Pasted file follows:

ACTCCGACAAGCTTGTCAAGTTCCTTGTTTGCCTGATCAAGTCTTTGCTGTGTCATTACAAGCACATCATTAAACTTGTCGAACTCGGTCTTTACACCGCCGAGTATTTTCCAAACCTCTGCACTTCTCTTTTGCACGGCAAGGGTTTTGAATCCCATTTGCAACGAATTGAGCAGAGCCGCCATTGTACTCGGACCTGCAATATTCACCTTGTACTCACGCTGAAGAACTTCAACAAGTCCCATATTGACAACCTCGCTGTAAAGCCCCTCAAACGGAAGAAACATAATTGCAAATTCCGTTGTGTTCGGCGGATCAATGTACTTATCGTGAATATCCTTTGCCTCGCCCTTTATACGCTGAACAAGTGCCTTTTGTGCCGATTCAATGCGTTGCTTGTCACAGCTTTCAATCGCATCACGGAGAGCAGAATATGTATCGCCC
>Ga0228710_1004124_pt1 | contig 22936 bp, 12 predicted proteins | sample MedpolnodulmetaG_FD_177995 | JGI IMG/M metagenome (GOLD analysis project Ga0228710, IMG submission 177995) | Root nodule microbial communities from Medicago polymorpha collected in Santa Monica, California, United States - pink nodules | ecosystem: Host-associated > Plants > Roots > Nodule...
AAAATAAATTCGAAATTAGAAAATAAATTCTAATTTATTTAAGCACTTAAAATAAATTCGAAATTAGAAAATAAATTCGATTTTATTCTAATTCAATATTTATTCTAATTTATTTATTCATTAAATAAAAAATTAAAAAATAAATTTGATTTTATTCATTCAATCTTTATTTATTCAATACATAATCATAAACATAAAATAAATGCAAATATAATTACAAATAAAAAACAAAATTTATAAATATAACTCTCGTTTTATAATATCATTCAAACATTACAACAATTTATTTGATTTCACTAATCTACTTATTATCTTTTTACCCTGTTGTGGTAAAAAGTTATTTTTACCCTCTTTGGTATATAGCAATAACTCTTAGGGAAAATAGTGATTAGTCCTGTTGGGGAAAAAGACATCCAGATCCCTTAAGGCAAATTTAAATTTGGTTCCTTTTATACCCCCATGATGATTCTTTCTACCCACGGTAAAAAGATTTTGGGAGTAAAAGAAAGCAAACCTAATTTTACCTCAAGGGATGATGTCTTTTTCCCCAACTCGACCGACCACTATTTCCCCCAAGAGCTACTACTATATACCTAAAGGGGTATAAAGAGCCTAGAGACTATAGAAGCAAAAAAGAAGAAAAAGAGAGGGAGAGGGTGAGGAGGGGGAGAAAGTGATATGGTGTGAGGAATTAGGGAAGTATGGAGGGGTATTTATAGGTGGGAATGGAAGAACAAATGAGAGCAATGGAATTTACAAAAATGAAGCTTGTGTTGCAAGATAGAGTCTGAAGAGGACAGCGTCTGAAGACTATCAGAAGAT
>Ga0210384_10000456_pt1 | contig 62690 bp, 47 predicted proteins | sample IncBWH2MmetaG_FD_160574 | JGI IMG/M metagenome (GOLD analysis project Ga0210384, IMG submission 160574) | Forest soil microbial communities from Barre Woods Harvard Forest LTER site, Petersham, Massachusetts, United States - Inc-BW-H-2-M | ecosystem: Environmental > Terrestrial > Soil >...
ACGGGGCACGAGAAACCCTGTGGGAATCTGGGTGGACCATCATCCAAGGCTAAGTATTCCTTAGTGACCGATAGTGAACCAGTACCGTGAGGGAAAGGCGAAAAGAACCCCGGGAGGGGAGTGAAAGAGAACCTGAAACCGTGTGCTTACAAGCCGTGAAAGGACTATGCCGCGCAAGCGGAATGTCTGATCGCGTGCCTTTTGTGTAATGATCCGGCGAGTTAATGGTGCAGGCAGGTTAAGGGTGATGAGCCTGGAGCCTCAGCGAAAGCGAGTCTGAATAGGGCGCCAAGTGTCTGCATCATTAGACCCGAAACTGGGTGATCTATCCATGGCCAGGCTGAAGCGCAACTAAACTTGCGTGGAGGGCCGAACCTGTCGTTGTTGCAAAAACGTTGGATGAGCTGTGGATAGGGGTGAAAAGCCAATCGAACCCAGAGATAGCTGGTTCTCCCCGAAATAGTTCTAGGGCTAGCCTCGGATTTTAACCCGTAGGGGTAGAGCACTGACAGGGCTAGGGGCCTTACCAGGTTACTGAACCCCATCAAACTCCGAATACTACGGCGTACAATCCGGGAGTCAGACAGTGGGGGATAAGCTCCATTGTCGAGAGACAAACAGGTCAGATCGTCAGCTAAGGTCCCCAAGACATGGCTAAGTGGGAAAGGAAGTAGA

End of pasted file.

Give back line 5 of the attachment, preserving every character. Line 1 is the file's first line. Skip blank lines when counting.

ACGGGGCACGAGAAACCCTGTGGGAATCTGGGTGGACCATCATCCAAGGCTAAGTATTCCTTAGTGACCGATAGTGAACCAGTACCGTGAGGGAAAGGCGAAAAGAACCCCGGGAGGGGAGTGAAAGAGAACCTGAAACCGTGTGCTTACAAGCCGTGAAAGGACTATGCCGCGCAAGCGGAATGTCTGATCGCGTGCCTTTTGTGTAATGATCCGGCGAGTTAATGGTGCAGGCAGGTTAAGGGTGATGAGCCTGGAGCCTCAGCGAAAGCGAGTCTGAATAGGGCGCCAAGTGTCTGCATCATTAGACCCGAAACTGGGTGATCTATCCATGGCCAGGCTGAAGCGCAACTAAACTTGCGTGGAGGGCCGAACCTGTCGTTGTTGCAAAAACGTTGGATGAGCTGTGGATAGGGGTGAAAAGCCAATCGAACCCAGAGATAGCTGGTTCTCCCCGAAATAGTTCTAGGGCTAGCCTCGGATTTTAACCCGTAGGGGTAGAGCACTGACAGGGCTAGGGGCCTTACCAGGTTACTGAACCCCATCAAACTCCGAATACTACGGCGTACAATCCGGGAGTCAGACAGTGGGGGATAAGCTCCATTGTCGAGAGACAAACAGGTCAGATCGTCAGCTAAGGTCCCCAAGACATGGCTAAGTGGGAAAGGAAGTAGA